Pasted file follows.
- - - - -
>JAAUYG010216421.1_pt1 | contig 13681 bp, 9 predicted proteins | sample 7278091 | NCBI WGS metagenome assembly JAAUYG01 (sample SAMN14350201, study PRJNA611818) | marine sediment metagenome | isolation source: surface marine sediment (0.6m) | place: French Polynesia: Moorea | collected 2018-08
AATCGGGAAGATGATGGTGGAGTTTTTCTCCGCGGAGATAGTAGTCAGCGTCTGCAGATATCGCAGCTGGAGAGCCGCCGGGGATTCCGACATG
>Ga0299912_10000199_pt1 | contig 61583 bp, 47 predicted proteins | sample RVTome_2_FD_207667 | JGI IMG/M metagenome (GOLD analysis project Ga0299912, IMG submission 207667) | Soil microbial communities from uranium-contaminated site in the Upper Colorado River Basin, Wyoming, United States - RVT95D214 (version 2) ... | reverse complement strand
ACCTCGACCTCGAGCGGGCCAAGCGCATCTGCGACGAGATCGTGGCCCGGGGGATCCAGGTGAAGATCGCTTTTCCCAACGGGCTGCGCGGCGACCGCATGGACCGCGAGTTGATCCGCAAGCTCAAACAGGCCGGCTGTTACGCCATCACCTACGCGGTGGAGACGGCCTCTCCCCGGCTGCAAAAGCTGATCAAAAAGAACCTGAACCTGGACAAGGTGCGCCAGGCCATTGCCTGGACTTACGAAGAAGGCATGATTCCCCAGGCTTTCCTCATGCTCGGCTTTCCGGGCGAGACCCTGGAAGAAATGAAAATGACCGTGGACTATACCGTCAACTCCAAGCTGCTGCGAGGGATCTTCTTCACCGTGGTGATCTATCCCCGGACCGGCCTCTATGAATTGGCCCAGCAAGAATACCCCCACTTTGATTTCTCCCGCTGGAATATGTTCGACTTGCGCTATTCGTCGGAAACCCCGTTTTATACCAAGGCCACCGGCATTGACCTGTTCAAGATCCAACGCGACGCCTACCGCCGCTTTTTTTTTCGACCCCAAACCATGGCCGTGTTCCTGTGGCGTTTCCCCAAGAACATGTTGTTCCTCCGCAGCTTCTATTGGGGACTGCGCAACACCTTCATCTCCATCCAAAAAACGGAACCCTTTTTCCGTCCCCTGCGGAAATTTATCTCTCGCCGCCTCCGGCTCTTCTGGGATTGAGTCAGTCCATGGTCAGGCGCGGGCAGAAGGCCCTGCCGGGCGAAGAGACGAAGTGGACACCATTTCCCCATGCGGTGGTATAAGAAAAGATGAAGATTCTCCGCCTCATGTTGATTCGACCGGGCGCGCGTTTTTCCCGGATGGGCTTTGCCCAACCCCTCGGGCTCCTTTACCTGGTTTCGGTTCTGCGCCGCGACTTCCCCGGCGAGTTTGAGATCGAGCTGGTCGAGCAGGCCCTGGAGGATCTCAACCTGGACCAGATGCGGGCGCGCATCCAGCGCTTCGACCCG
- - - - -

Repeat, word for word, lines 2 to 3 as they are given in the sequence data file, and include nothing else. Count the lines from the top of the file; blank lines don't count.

AATCGGGAAGATGATGGTGGAGTTTTTCTCCGCGGAGATAGTAGTCAGCGTCTGCAGATATCGCAGCTGGAGAGCCGCCGGGGATTCCGACATG
>Ga0299912_10000199_pt1 | contig 61583 bp, 47 predicted proteins | sample RVTome_2_FD_207667 | JGI IMG/M metagenome (GOLD analysis project Ga0299912, IMG submission 207667) | Soil microbial communities from uranium-contaminated site in the Upper Colorado River Basin, Wyoming, United States - RVT95D214 (version 2) ... | reverse complement strand